What's the best Fender Precision model?

Discussion in 'Basses [BG]' started by Bass Atlanta, Apr 15, 2004.

  1. I'm looking for a Fender P-bass. I already own a Mike Lull PJ, but I want a REAL Fender.

    My question is: What is the best year or model in my price range? I'd like to stay under $1000. My GAS bass is the 2001-made 50th Anniversary P-Bass like this one, but I've been having trouble locating one.

    So, my TB friends, I am soliciting your input. I have heard that the 80's were not kind to Fender. So, should I try to find a 70's P, or go to the 90's or even 2000's? (BTW, I don't like the look of the '57 RI, and I don't want the SC hum of the Sting. And the '62 RI has the C-neck, which is too wide for me.)

    I probably want to stay with USA-made, and I would prefer one that is not too beat up. Also, I prefer the A or B neck.
    I don't want a Burst.

    Bottom line:

    -- Under $1000
    -- Passive Fender P
    -- No PJ or Deluxe
    -- No burst
    -- No '57 RI, '62 RI, or Sting.
    -- No re-finishes, hybrids, or add-ons; original only.
    -- A or B neck
    -- Good to excellent shape.
    -- Probably USA-made, unless there is a compelling reason to go with MIM or MIJ.

    So....what's my best bet?

    Thanks in advance for your help.

  2. LoJoe


    Sep 5, 2002
    Concord, NC USA.
    Excellent condition MIA P's sell for between 400 and 600 bucks on Ebay all the time. I picked up a new old stock 2001 MIA P there for 460.00. After I'd had it for a year, I sold it on Ebay for....460.00. It was just like THIS ONE I have an L-2500 now, but sometimes I really miss that P thump.
  3. Figjam


    Aug 5, 2003
    Boston, MA
    Definitrlly consider used. Almost any Fender is in that price range when used. (non vintage of course)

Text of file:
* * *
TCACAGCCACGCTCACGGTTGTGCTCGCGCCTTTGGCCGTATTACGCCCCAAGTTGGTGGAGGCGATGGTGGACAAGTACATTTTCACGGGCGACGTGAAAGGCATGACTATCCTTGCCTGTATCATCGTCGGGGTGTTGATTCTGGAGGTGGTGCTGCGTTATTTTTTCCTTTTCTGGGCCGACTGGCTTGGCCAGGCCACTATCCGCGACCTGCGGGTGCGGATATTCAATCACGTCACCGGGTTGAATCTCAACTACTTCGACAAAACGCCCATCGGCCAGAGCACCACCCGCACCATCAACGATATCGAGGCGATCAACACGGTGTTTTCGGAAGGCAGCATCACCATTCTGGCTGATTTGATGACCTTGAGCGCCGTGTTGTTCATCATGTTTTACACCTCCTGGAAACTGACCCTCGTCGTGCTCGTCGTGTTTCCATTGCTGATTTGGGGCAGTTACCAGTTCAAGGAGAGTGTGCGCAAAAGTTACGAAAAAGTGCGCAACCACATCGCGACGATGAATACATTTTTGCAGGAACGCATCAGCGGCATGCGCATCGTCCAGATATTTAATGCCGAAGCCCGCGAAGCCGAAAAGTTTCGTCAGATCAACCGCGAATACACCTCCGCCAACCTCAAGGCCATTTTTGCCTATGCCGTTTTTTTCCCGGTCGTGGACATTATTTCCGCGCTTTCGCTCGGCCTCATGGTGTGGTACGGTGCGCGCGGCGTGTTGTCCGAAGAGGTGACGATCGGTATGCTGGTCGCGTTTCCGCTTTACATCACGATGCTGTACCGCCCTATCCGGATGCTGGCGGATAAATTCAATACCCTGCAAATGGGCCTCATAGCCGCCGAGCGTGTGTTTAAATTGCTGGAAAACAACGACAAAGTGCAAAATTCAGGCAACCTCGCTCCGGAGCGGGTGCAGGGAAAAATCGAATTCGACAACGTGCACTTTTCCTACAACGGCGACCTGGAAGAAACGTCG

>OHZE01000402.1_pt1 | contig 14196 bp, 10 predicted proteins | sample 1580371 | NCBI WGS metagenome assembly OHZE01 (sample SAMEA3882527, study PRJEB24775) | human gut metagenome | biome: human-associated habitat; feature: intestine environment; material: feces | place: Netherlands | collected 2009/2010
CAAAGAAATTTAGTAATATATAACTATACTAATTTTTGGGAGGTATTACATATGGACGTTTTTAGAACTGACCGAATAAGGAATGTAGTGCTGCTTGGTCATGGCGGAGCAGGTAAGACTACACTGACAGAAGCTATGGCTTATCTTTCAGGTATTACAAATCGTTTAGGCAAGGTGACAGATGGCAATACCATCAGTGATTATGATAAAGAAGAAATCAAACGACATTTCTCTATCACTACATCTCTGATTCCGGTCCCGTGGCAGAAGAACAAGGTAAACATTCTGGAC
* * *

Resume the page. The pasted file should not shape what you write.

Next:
4. Dr. Cheese

    Dr. Cheese Gold Supporting Member

    Mar 3, 2004
    Metro St. Louis
    The absolute sweetest P-Bass I ever played was a 1959 with a rosewood fingerboard. other than that, the P-Basses I have tended to like the most have been MIM P-Basses. I just checked out a really sweet one at a local store yesterday. Most of the more expensive reproduction haven't dome much for me. Maybe I'm just tone deaf. :(
  5. Figjam


    Aug 5, 2003
    Boston, MA
    Not necesarily tone deaf. Ive found that some middle price range basses sound and feel outstanding. ( LOVE my Godin SD4.. and it costs around $540 at the most, usualy a little less) I mean, iupgraded the pickups and it sings. Dont need a $2000 bass to satisfy me.
    Something ive noticed though; i really like smaller companies better than really mass produced basses. Godin isnt that large and you can feel the quality in them. I dont think I will ever be a Fender or Ibanez guy. Maybe a Warwick guy because i really like them, but we'll see. I tihnk a Godin BG4 is in my future, not sure.
  6. Just get a new Ameican Series P . You can even get that butterscotch finish like the 50th anniversary P you admire. It is now an offered finish on the 04 models.